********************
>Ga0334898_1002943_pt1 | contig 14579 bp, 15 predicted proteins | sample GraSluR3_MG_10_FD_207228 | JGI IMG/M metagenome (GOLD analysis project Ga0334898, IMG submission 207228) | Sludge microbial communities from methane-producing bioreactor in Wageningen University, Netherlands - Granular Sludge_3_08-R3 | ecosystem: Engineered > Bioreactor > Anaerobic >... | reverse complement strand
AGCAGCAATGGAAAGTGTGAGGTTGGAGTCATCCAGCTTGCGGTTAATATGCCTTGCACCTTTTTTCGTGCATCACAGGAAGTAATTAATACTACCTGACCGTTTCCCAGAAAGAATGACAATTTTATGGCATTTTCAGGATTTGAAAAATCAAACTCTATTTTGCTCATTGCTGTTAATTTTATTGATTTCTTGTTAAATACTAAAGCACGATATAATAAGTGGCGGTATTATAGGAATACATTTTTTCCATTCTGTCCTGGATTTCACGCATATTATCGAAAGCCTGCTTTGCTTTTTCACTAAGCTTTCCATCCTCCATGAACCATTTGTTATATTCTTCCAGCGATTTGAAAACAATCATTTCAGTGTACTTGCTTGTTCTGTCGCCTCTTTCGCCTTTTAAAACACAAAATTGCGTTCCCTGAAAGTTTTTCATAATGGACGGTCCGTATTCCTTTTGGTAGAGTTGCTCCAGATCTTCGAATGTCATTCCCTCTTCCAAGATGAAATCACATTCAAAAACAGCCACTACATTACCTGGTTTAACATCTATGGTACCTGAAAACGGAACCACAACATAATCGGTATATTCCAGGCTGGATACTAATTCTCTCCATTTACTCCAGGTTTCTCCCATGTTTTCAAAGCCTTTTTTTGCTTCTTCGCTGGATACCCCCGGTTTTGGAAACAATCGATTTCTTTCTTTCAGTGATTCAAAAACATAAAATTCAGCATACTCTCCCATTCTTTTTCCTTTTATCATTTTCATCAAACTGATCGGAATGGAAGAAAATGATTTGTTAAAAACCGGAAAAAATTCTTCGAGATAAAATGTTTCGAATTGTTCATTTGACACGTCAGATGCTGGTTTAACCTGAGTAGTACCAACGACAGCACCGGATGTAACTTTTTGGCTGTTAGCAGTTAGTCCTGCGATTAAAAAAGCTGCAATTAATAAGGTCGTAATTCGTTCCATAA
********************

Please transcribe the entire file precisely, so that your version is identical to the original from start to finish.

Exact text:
>Ga0334898_1002943_pt1 | contig 14579 bp, 15 predicted proteins | sample GraSluR3_MG_10_FD_207228 | JGI IMG/M metagenome (GOLD analysis project Ga0334898, IMG submission 207228) | Sludge microbial communities from methane-producing bioreactor in Wageningen University, Netherlands - Granular Sludge_3_08-R3 | ecosystem: Engineered > Bioreactor > Anaerobic >... | reverse complement strand
AGCAGCAATGGAAAGTGTGAGGTTGGAGTCATCCAGCTTGCGGTTAATATGCCTTGCACCTTTTTTCGTGCATCACAGGAAGTAATTAATACTACCTGACCGTTTCCCAGAAAGAATGACAATTTTATGGCATTTTCAGGATTTGAAAAATCAAACTCTATTTTGCTCATTGCTGTTAATTTTATTGATTTCTTGTTAAATACTAAAGCACGATATAATAAGTGGCGGTATTATAGGAATACATTTTTTCCATTCTGTCCTGGATTTCACGCATATTATCGAAAGCCTGCTTTGCTTTTTCACTAAGCTTTCCATCCTCCATGAACCATTTGTTATATTCTTCCAGCGATTTGAAAACAATCATTTCAGTGTACTTGCTTGTTCTGTCGCCTCTTTCGCCTTTTAAAACACAAAATTGCGTTCCCTGAAAGTTTTTCATAATGGACGGTCCGTATTCCTTTTGGTAGAGTTGCTCCAGATCTTCGAATGTCATTCCCTCTTCCAAGATGAAATCACATTCAAAAACAGCCACTACATTACCTGGTTTAACATCTATGGTACCTGAAAACGGAACCACAACATAATCGGTATATTCCAGGCTGGATACTAATTCTCTCCATTTACTCCAGGTTTCTCCCATGTTTTCAAAGCCTTTTTTTGCTTCTTCGCTGGATACCCCCGGTTTTGGAAACAATCGATTTCTTTCTTTCAGTGATTCAAAAACATAAAATTCAGCATACTCTCCCATTCTTTTTCCTTTTATCATTTTCATCAAACTGATCGGAATGGAAGAAAATGATTTGTTAAAAACCGGAAAAAATTCTTCGAGATAAAATGTTTCGAATTGTTCATTTGACACGTCAGATGCTGGTTTAACCTGAGTAGTACCAACGACAGCACCGGATGTAACTTTTTGGCTGTTAGCAGTTAGTCCTGCGATTAAAAAAGCTGCAATTAATAAGGTCGTAATTCGTTCCATAA